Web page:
The clouds grew dark overhead looking down on two boys in shorts ,tennis shoes, and torn t shirts. With dime store hunting knives and sheaths hanging at the belts around our waists, we sharpened our whittled spears. I know I put extra effort into its tip.
This wasn’t just another day in the life of a 16 year old and his best friend. It was a very serious moment. Robert and I scanned the field and entwined woods from our tower, a construct of junk lumber and plywood. It was 8 to 10 ft high, positioned at the very back of our property where the woods began.
We dropped to the ground and padded over to the beginning of the trail that opened into our back yard. There were impressions, we were sure, that looked out of the ordinary, like large footprints, and we knew this thing must be large.
So, like Indians we moved down the trail like we never had before, not just watching what was ahead but every detail to our sides. For our age we would have been a formibable pair, quite deadly for children. Not because of strength, but because of intent.
We had lived our childhood in the pursuit, not of posters for our bedroom walls or the regalia each kid amasses, but instead adventure and almost an unidentified calling. Bent low we moved through the trails that wound like a Celtic knot through the woods, an area that had been purchased as a housing area, that for some reason had been abandoned. The rough beginnings for basements had been carved here and there invisible in the labyrinth of overgrowth and trees that had grown back quickly in angry response to damage done.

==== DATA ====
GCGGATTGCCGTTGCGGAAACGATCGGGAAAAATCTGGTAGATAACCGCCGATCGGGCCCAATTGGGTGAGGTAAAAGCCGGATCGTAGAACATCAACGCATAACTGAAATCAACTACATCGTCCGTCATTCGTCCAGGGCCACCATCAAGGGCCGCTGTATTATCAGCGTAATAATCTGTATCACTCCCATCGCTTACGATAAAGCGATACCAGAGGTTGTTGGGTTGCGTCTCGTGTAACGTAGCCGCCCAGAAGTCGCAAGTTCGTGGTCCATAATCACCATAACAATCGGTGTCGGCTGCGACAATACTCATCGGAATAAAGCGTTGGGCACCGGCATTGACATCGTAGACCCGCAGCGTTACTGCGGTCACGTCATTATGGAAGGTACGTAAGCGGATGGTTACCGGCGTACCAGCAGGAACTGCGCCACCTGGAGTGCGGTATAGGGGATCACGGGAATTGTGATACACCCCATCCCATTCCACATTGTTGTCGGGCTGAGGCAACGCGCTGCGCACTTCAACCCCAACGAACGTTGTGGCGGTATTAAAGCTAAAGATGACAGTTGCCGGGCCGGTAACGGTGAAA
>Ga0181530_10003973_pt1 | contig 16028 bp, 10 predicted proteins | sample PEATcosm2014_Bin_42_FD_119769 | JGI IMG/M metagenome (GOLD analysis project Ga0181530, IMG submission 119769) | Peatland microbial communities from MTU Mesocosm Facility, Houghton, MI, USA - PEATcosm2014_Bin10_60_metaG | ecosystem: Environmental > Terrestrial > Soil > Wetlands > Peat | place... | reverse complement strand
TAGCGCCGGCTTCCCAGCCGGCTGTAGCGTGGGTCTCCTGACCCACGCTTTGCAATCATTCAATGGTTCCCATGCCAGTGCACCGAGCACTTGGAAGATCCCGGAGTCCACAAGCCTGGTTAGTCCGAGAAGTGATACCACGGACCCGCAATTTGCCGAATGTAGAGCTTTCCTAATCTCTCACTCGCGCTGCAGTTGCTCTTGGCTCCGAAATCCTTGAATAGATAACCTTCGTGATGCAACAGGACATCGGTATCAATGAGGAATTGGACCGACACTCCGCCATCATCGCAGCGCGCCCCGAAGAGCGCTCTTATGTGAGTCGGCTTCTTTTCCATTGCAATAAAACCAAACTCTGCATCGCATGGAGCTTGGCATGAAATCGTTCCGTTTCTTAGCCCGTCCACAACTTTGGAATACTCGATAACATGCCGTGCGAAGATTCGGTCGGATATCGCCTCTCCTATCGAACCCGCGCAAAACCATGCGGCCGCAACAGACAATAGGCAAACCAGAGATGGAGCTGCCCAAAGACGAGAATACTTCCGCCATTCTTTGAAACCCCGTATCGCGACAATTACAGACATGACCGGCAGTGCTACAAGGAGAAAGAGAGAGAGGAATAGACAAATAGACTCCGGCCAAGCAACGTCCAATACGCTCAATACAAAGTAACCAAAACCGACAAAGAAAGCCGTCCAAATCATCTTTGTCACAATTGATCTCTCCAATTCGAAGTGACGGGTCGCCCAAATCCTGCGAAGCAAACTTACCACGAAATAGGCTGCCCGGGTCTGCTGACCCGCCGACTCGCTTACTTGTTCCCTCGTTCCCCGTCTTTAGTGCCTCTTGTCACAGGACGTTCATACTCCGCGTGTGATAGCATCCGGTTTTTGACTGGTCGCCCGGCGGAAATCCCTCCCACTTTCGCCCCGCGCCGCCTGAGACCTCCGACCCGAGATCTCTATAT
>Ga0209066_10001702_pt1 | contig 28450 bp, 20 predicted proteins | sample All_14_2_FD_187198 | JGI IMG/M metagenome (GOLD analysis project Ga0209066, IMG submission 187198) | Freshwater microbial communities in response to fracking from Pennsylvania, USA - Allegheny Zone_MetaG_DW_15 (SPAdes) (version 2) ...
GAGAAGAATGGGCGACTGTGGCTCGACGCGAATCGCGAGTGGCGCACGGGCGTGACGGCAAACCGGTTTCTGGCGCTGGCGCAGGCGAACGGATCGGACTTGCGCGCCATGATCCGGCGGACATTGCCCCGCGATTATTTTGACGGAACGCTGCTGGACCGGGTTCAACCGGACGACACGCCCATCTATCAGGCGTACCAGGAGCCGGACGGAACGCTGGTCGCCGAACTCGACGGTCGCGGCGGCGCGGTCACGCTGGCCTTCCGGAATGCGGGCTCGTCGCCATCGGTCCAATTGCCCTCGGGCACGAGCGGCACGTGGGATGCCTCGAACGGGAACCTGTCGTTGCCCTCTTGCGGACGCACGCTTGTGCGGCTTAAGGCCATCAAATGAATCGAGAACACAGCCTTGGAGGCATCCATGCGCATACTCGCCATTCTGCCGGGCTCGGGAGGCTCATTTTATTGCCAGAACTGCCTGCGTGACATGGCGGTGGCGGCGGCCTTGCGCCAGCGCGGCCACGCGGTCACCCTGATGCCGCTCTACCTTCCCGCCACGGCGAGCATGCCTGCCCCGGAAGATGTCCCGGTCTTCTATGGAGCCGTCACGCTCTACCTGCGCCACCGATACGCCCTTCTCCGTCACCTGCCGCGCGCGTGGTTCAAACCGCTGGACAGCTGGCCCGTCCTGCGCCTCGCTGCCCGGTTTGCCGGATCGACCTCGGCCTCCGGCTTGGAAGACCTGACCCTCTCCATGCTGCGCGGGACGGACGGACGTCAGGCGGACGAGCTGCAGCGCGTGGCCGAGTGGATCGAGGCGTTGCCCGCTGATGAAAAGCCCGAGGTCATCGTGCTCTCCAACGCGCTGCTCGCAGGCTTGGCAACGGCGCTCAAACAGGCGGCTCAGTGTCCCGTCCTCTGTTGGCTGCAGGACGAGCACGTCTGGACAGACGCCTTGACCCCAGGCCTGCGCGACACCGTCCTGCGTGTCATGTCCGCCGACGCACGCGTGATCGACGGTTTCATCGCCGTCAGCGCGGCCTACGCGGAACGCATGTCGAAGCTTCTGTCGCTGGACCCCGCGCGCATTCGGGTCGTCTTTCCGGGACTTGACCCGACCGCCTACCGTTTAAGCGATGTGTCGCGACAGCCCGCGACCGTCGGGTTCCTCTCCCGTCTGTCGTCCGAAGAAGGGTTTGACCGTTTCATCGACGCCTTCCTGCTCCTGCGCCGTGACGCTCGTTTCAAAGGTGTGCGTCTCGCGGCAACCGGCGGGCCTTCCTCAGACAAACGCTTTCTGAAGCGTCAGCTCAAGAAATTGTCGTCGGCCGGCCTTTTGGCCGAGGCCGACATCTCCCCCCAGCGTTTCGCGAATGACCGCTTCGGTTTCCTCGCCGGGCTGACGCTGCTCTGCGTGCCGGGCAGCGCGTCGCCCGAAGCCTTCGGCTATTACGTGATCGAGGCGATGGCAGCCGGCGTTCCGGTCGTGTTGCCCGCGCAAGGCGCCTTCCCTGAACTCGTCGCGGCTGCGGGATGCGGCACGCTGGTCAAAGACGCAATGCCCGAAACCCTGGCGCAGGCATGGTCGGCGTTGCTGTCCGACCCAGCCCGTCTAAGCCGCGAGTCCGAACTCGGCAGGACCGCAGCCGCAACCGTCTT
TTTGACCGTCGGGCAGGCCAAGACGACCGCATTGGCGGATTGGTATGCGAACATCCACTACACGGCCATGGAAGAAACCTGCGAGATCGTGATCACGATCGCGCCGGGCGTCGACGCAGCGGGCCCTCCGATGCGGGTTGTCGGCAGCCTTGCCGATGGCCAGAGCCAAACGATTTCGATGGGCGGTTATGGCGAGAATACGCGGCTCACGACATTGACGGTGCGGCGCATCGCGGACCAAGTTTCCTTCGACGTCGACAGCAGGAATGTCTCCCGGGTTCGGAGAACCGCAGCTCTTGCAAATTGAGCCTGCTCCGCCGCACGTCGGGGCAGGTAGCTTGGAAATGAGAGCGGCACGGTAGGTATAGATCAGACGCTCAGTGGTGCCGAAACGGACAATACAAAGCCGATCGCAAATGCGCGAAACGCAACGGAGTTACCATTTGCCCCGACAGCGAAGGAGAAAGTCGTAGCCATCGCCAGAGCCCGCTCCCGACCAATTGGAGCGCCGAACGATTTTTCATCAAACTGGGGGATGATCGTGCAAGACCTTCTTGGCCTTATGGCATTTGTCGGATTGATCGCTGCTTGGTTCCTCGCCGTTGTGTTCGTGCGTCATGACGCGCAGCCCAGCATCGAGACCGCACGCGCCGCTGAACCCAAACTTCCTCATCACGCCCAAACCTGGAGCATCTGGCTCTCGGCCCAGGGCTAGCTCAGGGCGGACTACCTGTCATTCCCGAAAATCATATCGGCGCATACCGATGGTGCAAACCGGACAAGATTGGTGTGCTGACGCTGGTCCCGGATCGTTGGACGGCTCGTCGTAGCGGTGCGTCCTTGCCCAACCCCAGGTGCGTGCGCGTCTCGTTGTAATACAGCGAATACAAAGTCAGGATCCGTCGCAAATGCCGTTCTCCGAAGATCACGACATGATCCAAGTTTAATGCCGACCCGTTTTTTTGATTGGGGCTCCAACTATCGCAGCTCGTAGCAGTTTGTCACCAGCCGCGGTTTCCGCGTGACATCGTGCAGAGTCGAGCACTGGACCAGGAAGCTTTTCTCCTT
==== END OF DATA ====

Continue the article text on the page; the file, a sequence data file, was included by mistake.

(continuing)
Each bend in the trail or swell of darkness to one side of the other partially hidden by brush, was scrutinized. All possibilities of a tunnel or pit were talked about, as the slowly swirling clouds looked down darkly like a scowling parent. We wound our way down one side and across the creek, one that had become the final resting place for a girl just up stream.
We had, the summer before, drank from what we believed was clear waters until we heard the news of her hand being found in this same stream, only a few blocks north of our location., Then there was the subsiquent discovery of her corpse. We even, on one eerie day, met, unknowingly, the boy responsible for her killing. He was a mentally ill, semi retarded kid who had wandered out of the trees waving at us in his red windbreaker and then disappearing again just as quickly .
We worked through each pit like cellar and began moving down the north side of the area. We were only a hundred yards from my yard when we came upon the last hole and our resolve was fading. In the maybe 8 ft deep hollow there was a strange finding though, a huge rock maybe 6 to 7 ft wide with a cavity carved crudely out of it. There was a high back to it and sitting in it’s seat was possible though it seemed designed for a larger occupant.
This was our first real find , and as we examined it we got more quiet. There was no bravado in our voices, as the thunder began to rumble. We thought ourselves young men, but we were still children, and, I guess, even in seriousness of our hunt, it was all game face up to that point,